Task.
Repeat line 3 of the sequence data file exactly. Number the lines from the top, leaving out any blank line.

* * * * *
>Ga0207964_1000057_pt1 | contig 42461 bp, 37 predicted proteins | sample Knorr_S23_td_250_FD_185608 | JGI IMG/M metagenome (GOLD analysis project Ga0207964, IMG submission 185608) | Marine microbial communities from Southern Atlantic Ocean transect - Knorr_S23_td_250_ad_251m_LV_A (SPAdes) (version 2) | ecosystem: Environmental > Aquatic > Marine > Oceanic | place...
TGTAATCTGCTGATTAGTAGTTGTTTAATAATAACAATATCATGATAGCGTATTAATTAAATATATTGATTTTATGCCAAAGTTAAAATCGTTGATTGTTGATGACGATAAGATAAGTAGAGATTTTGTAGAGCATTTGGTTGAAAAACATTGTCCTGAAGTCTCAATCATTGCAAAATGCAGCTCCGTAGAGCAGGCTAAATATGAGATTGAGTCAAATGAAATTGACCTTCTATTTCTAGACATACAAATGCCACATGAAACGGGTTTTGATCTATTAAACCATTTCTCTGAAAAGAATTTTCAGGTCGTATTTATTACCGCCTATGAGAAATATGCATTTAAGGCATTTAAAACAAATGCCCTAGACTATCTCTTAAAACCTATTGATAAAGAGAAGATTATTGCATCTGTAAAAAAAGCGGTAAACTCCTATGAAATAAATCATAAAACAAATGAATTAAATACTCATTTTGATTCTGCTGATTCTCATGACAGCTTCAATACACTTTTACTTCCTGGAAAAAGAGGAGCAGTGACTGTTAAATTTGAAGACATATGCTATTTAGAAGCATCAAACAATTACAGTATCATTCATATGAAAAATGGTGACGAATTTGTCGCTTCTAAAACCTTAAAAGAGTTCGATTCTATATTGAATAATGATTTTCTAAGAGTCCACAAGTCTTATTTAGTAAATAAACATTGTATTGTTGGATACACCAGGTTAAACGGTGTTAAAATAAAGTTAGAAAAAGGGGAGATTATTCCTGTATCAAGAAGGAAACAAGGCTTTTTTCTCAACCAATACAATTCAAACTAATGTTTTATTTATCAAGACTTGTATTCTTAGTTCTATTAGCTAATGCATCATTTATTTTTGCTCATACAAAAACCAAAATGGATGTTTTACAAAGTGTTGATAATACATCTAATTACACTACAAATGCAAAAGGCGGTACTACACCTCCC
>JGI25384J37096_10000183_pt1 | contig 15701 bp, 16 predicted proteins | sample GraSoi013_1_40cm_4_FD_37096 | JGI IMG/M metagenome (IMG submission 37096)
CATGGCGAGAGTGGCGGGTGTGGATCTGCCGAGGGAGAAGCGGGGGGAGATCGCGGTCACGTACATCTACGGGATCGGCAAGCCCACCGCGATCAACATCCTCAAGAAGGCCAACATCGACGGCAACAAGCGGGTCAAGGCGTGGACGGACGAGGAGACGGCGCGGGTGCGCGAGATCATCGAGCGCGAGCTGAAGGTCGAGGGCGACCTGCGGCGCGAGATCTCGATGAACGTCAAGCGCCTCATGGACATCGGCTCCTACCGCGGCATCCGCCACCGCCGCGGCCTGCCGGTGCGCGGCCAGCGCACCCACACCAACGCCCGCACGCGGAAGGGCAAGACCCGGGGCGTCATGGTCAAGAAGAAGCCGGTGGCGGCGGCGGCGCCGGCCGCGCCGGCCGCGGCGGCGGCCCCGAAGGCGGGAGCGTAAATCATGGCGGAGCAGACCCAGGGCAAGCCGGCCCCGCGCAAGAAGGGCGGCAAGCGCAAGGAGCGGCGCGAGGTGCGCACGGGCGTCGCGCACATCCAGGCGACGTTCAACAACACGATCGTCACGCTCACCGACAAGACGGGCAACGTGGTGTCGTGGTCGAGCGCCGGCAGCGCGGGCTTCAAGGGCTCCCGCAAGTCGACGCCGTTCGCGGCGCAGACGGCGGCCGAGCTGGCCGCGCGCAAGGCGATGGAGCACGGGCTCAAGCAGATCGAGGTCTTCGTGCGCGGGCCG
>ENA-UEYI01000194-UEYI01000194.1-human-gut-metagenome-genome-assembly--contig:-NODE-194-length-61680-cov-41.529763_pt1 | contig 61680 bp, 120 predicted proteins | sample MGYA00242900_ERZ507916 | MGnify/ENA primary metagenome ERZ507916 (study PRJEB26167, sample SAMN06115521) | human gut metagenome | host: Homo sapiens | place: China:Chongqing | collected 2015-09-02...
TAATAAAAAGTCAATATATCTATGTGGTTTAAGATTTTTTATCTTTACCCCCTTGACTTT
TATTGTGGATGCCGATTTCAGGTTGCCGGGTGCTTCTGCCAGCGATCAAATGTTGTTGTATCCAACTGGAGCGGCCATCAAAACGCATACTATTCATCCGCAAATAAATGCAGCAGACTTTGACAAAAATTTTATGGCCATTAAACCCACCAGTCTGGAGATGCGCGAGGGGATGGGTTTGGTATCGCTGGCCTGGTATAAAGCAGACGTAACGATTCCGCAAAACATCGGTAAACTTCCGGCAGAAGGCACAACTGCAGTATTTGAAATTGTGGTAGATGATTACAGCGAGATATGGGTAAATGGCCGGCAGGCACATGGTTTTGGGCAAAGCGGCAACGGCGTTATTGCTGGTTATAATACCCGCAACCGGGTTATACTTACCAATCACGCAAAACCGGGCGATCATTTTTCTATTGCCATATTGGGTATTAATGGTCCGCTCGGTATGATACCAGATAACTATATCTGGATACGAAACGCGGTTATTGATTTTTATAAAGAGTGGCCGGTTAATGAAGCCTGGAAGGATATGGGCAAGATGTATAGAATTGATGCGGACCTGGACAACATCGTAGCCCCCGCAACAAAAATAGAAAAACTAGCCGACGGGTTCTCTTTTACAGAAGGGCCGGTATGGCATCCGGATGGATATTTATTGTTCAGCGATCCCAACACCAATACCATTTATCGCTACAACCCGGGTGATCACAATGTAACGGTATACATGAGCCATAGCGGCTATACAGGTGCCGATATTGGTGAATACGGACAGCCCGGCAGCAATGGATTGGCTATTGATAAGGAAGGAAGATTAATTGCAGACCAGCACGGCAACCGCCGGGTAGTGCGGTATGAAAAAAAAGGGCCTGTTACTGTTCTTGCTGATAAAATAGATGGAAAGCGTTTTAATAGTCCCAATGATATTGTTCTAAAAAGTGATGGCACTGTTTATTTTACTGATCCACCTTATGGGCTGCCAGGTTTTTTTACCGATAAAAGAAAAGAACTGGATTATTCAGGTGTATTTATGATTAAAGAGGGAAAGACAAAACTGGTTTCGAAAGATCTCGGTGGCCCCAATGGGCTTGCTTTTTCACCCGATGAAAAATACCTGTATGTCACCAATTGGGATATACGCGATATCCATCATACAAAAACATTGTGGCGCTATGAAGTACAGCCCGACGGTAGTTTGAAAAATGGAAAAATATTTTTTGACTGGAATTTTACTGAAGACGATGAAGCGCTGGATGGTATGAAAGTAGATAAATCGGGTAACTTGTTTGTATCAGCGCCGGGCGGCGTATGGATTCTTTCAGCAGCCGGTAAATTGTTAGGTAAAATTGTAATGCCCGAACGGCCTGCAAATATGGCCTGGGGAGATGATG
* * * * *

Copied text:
>JGI25384J37096_10000183_pt1 | contig 15701 bp, 16 predicted proteins | sample GraSoi013_1_40cm_4_FD_37096 | JGI IMG/M metagenome (IMG submission 37096)